NASA Nanosatellite Celebrates 100 Days In Space Studying Life
More than one hundred days ago, on Nov. 19, 2010, NASA sent a small satellite about the size of a loaf of bread on an important mission to answer astrobiology’s fundamental questions about the origin, evolution and distribution of life in the universe. Since then, the nanosatellite, known as Organism/Organic Exposure to Orbital Stresses (O/OREOS) continues on its quest, which has taken it just about everywhere between the Arctic and Antarctic Circles more than 400 miles above Earth's surface. O/OREOS weighs approximately 12 pounds and is NASA’s first CubeSat to demonstrate the capability to have two distinct, completely independent science experiments on a single autonomous satellite.

O/OREOS is using NASA’s first propellant-less mechanism on a scientific satellite to ensure it de-orbits and burns up as it re-enters Earth’s atmosphere, less than 25 years after completing its mission. It's also the first nanosatellite to not only operate, but also conduct autonomous biological and chemical measurements, in the region of space known as the exosphere. "The fact that we're getting consistently good science data in such a challenging environment tells us that secondary payload nanosatellites like O/OREOS can be made rugged enough to enhance our opportunities to conduct research in low Earth orbit," said Antonio Ricco, instrument scientist for O/OREOS and a researcher at NASA's Ames Research Center, Moffett Field, Calif. "This is enabling us to study organics, microorganisms, and astrobiology in the space environment in real time."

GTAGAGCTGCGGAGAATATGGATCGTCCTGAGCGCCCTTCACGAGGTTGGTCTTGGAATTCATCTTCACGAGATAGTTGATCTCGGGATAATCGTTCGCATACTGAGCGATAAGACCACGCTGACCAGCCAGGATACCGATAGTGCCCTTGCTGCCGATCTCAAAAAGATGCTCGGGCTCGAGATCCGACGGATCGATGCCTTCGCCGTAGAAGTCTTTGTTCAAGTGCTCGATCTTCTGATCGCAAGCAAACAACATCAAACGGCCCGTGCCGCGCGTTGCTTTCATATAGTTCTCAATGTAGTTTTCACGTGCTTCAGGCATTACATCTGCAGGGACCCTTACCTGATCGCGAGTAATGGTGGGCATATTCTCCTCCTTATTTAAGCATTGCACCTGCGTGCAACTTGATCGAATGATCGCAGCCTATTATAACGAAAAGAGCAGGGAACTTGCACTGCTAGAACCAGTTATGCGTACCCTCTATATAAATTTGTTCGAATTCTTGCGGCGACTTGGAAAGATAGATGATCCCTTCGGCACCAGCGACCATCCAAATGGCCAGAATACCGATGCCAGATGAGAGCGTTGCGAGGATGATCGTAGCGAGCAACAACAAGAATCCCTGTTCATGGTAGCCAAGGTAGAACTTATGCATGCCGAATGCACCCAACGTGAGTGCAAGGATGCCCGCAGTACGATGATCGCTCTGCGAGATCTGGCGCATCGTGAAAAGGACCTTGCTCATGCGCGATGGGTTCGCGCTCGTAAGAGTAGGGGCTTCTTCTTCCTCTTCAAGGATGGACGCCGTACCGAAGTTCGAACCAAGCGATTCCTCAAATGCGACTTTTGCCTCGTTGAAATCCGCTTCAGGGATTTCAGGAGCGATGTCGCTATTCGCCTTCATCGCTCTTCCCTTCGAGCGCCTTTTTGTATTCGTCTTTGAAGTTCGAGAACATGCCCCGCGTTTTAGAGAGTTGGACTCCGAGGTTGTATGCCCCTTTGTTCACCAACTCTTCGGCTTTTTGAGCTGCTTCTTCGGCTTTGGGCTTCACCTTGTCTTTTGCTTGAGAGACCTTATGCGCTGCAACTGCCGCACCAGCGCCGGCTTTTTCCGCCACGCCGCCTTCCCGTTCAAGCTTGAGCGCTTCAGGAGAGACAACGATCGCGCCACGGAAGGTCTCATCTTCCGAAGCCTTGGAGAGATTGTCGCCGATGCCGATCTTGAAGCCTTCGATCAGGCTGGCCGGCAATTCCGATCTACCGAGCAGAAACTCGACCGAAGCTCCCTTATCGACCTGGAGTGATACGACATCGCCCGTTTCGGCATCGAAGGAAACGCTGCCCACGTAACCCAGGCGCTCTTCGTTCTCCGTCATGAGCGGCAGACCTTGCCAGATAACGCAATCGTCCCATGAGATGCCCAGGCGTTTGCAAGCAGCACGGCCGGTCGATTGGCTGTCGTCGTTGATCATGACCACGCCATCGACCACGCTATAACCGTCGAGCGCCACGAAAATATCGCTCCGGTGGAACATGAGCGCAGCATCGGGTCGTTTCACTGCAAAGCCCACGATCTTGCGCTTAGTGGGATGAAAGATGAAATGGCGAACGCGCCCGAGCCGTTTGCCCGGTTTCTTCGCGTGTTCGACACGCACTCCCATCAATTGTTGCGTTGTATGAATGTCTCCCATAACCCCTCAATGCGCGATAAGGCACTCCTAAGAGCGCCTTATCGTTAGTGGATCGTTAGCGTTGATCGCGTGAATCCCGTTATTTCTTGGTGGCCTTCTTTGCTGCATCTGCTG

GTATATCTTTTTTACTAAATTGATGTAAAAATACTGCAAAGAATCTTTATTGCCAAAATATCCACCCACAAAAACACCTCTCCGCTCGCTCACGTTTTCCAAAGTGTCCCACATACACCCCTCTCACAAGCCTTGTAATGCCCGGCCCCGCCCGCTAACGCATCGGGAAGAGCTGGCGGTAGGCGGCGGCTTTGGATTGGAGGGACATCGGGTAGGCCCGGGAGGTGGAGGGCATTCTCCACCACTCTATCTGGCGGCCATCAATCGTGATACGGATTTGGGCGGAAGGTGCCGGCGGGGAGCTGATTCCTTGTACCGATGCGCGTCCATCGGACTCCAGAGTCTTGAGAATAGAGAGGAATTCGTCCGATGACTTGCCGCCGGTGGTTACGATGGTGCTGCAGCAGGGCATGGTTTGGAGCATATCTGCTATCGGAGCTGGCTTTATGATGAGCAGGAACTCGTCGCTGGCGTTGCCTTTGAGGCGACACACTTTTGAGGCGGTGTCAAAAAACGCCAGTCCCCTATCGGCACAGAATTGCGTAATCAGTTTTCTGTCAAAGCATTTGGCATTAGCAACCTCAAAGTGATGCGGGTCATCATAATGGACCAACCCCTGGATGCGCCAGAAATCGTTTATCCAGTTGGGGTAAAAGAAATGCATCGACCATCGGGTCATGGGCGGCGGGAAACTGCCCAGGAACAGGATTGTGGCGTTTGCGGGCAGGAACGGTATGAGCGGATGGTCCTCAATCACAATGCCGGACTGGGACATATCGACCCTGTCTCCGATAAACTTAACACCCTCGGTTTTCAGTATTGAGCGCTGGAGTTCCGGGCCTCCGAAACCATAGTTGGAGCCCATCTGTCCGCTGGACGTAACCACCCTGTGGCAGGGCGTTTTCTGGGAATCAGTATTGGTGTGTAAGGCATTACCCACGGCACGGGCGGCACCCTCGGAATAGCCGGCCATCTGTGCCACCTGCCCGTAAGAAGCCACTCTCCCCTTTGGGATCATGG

O/OREOS was a secondary payload aboard a U.S. Air Force four-stage Minotaur IV rocket launched from the Alaska Aerospace Corporation’s Kodiak Launch Complex on Kodiak Island, Alaska. After O/OREOS separated from the rocket and successfully entered low Earth orbit, it activated and began transmitting radio signals to ground control stations and spacecraft operators in the mission control center at Santa Clara University, Santa Clara, Calif. Nearly daily two-way communications with the spacecraft provided valuable information about its health, status and science data, and have given scientists the ability to fine tune the science payloads’ operating parameters.

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